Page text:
Earlier in this segment, Mr. Phillips spoke of Jesus as being “The Focused God.”

In order for we humans to be able to comprehend the infinite God of unlimited dimensions, Phillips says, “There must obviously be an almost unbelievable ‘scaling-down’ of the ‘size’ of God to match the life of the planet….” The result was Jesus Christ. “God was in Christ. “He who has seen me has seen the Father.” “All the deity of God dwells in Him.”

That’s why the life and then the death of Jesus on Calvary packed the power that it did. This One was God in the flesh (see John 1:14).

This is why His resurrection from the dead has such significance to us today: a) He is still alive and still around, and b) because He lives, we too shall live.

You smiling yet? I cannot wipe the smirk off my face. “O death, where is thy sting? O grave, where is thy victory?” Where indeed!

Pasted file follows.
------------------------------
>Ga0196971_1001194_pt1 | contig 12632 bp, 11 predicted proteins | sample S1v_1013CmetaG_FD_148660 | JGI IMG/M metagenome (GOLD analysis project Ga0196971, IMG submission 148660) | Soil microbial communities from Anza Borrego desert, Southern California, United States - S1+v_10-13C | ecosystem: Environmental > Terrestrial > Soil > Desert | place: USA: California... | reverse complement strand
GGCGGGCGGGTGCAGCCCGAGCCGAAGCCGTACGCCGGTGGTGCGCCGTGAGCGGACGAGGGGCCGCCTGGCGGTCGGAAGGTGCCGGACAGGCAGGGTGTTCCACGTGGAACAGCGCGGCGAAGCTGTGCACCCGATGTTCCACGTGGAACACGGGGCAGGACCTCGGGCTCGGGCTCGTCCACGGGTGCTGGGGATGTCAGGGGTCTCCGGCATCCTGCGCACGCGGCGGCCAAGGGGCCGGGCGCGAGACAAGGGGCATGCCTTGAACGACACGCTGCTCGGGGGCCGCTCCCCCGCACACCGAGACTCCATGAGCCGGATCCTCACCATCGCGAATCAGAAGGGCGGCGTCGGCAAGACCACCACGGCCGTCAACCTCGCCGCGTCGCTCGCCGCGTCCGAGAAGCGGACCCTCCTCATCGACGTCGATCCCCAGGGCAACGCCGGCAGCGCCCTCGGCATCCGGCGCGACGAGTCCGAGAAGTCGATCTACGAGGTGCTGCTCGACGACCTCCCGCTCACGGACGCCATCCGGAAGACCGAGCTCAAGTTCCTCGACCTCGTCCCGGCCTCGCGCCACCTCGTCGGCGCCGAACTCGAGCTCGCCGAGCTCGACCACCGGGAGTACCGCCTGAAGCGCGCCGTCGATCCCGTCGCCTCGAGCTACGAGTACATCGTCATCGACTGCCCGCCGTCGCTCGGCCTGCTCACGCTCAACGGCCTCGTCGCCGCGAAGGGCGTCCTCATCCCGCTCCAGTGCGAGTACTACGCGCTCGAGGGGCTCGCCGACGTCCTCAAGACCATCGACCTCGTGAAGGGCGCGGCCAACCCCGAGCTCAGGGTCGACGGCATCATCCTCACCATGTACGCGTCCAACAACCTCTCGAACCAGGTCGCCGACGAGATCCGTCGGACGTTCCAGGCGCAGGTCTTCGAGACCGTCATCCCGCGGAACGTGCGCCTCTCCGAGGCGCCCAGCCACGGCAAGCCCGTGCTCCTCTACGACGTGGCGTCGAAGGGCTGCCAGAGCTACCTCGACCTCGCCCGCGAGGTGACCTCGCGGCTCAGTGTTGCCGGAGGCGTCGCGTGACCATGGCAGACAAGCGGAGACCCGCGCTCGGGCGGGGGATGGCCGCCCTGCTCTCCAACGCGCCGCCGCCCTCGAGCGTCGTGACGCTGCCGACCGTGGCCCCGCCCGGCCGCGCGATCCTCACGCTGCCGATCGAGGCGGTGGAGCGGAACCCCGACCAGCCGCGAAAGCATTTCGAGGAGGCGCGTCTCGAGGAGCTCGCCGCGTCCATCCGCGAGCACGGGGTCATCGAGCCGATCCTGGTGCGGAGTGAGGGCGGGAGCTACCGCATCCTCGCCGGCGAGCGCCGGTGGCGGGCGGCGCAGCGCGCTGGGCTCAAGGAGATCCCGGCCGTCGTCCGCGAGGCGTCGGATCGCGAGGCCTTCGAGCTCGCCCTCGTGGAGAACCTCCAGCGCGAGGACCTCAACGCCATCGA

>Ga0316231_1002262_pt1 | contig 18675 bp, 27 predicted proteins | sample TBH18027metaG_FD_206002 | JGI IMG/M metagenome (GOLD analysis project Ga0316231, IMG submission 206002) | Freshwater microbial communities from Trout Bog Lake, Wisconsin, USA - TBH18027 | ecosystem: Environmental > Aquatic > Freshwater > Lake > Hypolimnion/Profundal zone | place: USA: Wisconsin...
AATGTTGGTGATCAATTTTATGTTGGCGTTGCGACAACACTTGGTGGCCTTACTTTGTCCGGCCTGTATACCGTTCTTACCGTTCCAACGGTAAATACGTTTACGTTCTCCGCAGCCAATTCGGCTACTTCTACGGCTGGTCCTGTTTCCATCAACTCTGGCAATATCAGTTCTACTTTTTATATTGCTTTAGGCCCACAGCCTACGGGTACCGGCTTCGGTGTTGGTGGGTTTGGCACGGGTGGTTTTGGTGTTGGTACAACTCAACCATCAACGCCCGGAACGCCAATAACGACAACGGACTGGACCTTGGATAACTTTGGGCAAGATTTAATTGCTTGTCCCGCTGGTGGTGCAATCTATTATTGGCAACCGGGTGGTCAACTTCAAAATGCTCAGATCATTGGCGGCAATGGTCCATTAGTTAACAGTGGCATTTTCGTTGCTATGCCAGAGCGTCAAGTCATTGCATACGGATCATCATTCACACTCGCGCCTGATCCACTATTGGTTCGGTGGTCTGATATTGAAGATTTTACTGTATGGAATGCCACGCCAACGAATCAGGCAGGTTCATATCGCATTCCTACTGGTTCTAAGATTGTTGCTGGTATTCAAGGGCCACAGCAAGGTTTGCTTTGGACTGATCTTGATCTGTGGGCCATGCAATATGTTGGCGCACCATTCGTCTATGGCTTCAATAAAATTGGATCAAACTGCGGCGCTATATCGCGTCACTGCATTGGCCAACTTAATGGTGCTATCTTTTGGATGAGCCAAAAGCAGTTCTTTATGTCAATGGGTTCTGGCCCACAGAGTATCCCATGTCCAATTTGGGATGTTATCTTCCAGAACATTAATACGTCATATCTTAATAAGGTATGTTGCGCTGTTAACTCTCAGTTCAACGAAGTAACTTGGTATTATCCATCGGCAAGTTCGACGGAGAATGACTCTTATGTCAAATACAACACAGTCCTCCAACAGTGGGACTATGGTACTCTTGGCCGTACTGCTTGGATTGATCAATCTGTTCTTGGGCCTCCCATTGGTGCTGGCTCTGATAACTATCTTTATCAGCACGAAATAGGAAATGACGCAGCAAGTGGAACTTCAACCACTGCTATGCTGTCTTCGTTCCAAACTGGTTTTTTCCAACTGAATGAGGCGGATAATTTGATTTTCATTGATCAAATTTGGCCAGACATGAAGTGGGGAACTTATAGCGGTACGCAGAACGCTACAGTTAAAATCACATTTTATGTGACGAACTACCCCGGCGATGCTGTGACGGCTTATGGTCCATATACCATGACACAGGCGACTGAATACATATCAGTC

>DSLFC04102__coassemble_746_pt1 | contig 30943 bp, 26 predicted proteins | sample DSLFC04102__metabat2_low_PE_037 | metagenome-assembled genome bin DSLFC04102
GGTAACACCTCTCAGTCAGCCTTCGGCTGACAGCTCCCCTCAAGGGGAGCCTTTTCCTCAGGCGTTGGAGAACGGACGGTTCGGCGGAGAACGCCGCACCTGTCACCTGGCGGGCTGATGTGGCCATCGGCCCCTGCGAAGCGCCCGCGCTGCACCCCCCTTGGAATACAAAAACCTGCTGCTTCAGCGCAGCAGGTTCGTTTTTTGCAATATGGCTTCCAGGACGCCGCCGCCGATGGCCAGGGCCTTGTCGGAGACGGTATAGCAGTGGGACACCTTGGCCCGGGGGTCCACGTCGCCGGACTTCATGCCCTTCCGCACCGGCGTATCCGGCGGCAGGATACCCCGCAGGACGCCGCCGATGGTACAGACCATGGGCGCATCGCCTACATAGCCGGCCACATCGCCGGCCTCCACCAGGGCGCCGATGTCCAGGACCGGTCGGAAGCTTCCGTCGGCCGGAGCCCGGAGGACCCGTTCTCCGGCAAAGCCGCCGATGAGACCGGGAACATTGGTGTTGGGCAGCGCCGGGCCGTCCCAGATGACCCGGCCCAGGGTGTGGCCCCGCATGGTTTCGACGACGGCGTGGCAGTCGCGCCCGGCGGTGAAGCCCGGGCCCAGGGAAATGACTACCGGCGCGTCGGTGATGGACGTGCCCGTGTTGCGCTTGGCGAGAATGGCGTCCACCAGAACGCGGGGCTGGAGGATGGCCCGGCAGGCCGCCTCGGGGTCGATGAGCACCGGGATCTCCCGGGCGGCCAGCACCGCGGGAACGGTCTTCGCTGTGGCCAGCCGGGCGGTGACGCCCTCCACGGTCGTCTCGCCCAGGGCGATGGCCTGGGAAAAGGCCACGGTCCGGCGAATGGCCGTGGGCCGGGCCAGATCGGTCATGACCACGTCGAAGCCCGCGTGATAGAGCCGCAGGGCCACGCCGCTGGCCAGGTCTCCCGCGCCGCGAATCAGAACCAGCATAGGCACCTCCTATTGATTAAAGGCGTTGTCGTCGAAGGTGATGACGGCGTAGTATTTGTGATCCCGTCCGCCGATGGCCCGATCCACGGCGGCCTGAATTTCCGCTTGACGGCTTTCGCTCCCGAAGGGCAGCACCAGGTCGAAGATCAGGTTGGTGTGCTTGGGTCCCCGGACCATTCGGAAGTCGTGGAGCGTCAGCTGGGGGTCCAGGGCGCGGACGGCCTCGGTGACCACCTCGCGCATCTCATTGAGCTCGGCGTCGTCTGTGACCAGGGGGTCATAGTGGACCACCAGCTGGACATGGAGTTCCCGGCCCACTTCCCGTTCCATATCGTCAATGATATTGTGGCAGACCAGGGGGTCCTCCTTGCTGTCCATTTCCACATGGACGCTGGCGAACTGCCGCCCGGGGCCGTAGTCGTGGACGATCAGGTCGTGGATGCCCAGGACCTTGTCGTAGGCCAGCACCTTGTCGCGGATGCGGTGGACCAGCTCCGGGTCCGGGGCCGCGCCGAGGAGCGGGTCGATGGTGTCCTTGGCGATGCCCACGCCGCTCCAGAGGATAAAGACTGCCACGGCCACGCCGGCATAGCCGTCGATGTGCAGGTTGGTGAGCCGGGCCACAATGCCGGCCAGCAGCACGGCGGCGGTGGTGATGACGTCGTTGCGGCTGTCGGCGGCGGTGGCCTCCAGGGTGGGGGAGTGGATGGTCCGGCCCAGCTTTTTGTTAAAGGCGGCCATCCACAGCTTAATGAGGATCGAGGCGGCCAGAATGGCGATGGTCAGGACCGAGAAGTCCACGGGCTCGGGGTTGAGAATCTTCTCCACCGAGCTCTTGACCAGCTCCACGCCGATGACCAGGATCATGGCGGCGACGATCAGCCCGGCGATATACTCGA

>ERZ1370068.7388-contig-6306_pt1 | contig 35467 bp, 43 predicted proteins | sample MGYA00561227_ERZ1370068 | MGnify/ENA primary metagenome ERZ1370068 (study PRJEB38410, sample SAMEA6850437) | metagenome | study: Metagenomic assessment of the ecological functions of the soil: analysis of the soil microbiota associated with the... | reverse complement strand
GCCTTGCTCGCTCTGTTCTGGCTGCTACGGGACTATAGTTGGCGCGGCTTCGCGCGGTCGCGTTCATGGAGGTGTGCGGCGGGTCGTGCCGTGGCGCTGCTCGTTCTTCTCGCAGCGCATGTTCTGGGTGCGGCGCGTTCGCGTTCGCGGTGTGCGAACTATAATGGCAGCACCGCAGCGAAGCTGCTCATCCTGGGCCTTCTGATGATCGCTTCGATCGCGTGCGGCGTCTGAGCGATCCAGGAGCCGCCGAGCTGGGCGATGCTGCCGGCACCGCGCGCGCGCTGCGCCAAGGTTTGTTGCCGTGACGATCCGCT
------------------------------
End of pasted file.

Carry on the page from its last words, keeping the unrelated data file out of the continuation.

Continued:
From here on in, child of God and believer in Jesus Christ, the news is all good. Lift up your head and rejoice!

We’re going to Heaven!


Joe McKeever is retired missions director for the New Orleans Baptist Association. Before that Mr. McKeever pastored churches in Alabama, Mississippi, Louisiana and North Carolina.

blogs.christianpost.com

The life of God

When we receive Jesus Christ as Lord, we receive the life of God for the Word says that God has given us eternal life and this life is in HIs son. Whoever has the Son has life 1John 5:11,12.